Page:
There’s a reason why you watch until the end.
It’s the very reason Chase Elliott was denied victory again Sunday at Dover International Speedway, as Kyle Busch passed the No. 24 driver with two laps to go to steal the win in the Apache Warrior 400.
Busch, who started second and fell back early, battled back to be Toyota’s top driver throughout the event before destroying a 4.5-second disadvantage to catch and pass Elliott for his 42nd career Monster Energy NASCAR Cup Series win.
“That was everything I had,” Busch said. “I got to the top, rim-riding and got by the No. 24. We definitely made a lot of gains on this car and got it a lot better. This was a hard-fought one. I knew Chase is hungry, he’s been trying a couple years to get his first Cup win. I saw that carrot out there and I was getting it.”
Elliott led the most laps of the afternoon, spending 138 out front. Despite the speed, Elliott “gave it away” on lap 399 of 400.
“I am just so disappointed in myself,” a dejected Elliott said. “I couldn’t have had it any easier; ran green from the stage break to the end and gave it away. My team kept me in the ball game, I didn’t.”
Behind Elliott was Jimmie Johnson, who scored his first top-five finish since Dover in the spring. The 11-time track winner was followed close by Hendrick Motorsports teammate Dale Earnhardt Jr., who grabbed his best finish since Sonoma in June.
Though these were positive runs for HMS, a majority of the attention drew toward its fourth driver of Kasey Kahne, as he fought for one of the final transfer spots to the Round of 12 that kicks off next weekend at Charlotte.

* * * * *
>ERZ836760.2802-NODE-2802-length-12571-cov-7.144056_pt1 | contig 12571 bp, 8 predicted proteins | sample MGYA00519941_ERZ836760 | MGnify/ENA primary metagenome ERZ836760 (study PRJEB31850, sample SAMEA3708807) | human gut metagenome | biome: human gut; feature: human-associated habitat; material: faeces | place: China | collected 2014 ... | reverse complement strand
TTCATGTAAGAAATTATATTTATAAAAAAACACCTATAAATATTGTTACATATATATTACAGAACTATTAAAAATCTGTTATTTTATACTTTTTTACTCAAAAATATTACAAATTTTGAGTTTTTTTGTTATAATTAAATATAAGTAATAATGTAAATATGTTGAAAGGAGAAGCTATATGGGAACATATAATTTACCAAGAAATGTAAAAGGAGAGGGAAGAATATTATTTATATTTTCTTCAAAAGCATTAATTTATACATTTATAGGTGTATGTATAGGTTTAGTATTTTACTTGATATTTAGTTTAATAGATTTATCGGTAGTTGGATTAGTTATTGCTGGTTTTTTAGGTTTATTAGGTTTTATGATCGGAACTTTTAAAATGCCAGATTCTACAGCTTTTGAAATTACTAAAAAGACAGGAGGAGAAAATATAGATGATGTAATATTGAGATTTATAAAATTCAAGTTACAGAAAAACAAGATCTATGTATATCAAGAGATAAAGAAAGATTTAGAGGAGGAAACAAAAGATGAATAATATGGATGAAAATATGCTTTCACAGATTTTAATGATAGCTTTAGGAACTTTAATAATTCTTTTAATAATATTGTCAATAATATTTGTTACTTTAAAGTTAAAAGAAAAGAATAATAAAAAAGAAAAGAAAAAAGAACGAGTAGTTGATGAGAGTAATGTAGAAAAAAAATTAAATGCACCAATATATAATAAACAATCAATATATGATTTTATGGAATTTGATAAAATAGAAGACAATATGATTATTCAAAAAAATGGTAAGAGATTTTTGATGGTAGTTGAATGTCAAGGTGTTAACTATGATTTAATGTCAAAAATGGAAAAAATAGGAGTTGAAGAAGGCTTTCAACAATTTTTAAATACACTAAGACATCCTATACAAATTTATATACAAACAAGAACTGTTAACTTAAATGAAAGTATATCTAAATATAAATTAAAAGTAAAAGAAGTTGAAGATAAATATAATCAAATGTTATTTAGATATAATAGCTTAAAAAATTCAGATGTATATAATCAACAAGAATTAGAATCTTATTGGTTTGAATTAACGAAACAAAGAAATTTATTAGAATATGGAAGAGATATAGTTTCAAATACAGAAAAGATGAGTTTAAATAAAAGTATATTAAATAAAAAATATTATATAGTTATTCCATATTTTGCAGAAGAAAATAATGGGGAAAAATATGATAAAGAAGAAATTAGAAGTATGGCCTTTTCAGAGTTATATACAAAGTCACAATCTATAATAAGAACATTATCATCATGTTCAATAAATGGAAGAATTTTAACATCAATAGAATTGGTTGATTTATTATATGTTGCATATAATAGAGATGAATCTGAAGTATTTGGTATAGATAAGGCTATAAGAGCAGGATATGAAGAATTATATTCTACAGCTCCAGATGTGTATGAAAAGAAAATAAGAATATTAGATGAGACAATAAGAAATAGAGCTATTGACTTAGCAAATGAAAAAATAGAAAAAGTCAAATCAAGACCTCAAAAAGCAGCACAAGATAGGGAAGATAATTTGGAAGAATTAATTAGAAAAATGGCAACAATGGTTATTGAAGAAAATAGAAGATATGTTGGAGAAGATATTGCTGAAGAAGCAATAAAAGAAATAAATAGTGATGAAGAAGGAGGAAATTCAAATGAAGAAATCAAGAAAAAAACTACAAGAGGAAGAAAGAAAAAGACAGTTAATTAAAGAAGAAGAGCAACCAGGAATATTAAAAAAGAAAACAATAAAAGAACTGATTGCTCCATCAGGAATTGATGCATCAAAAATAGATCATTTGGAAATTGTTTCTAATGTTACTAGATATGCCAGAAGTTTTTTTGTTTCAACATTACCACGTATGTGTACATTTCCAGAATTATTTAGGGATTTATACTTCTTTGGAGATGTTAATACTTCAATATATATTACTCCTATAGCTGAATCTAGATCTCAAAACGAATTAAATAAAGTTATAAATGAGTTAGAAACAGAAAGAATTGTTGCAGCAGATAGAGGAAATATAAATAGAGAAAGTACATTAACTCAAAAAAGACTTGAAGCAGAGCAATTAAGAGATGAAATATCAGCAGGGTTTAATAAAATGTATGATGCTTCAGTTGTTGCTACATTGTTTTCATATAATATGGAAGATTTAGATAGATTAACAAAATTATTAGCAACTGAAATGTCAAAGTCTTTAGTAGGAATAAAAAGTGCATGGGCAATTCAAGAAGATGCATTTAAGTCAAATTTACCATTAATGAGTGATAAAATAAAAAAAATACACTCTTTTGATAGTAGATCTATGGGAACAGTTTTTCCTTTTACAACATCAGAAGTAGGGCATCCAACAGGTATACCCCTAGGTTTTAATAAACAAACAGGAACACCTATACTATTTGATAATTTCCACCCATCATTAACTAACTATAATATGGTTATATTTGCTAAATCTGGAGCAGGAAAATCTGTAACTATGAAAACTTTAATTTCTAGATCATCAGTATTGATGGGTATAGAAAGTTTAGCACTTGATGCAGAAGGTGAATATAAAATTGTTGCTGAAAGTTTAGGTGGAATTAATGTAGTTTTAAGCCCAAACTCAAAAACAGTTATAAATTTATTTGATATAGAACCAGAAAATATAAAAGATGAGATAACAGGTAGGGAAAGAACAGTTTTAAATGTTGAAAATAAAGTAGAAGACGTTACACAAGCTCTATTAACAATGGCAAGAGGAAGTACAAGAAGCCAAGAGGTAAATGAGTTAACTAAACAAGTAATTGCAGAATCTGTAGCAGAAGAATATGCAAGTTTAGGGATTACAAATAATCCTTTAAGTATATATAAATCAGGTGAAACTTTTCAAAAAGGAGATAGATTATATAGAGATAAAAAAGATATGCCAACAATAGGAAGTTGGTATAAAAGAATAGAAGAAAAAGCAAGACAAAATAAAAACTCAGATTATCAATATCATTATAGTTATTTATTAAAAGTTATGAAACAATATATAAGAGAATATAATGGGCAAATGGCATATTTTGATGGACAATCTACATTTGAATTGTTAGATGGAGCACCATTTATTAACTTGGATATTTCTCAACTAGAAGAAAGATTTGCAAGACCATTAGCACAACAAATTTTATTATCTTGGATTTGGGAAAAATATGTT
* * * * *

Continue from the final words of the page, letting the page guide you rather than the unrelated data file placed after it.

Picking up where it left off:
Unfortunately for Kahne, a 14th-place finish wasn’t enough to make his way through. Austin Dillon, Ryan Newman and Kurt Busch were also eliminated after 400 miles, with Newman offering the closest fight. He came up only two points short of 12th place.
“We weren’t good enough, simple as that,” Newman said. “We didn’t have what it took. You can’t run like we have the last three races and expect to go out and win a championship.”
Ricky Stenhouse Jr. was the man to deny the Phoenix winner the final transfer spot, scoring an all-important seven stage points in Stage 1 of the day after a perfectly timed caution kept him in the top five. The fourth-place result in stage was enough to eventually give the Roush Fenway racer the last spot in Round 2.
“We caught the caution at the right time and it paid off,” Stenhouse said. It was really the turning point of our day and it gave us a buffer. I felt a little bit of ease from that point. We’re reset now and we’ll give it all we got.”
Despite only five cautions on the day, the race saw strong competition, particularly up front where there were 15 lead changes among six drivers.
Jeffrey Earnhardt caused a red flag on lap 87 when he spun into the sand barrels while attempting a green-flag pit stop. It stood as the only on-track accident of the day.
About the author
Growing up in Easton, Pa., Zach Catanzareti has grown his auto racing interest from fandom to professional. Joining Frontstretch in 2015, Zach enjoys nothing more than being at the track, having covered his first half-season of 18 races in the Monster Energy NASCAR Cup Series in 2017. With experience behind the wheel, behind the camera and in the media center, he thrives on being an all-around reporter.
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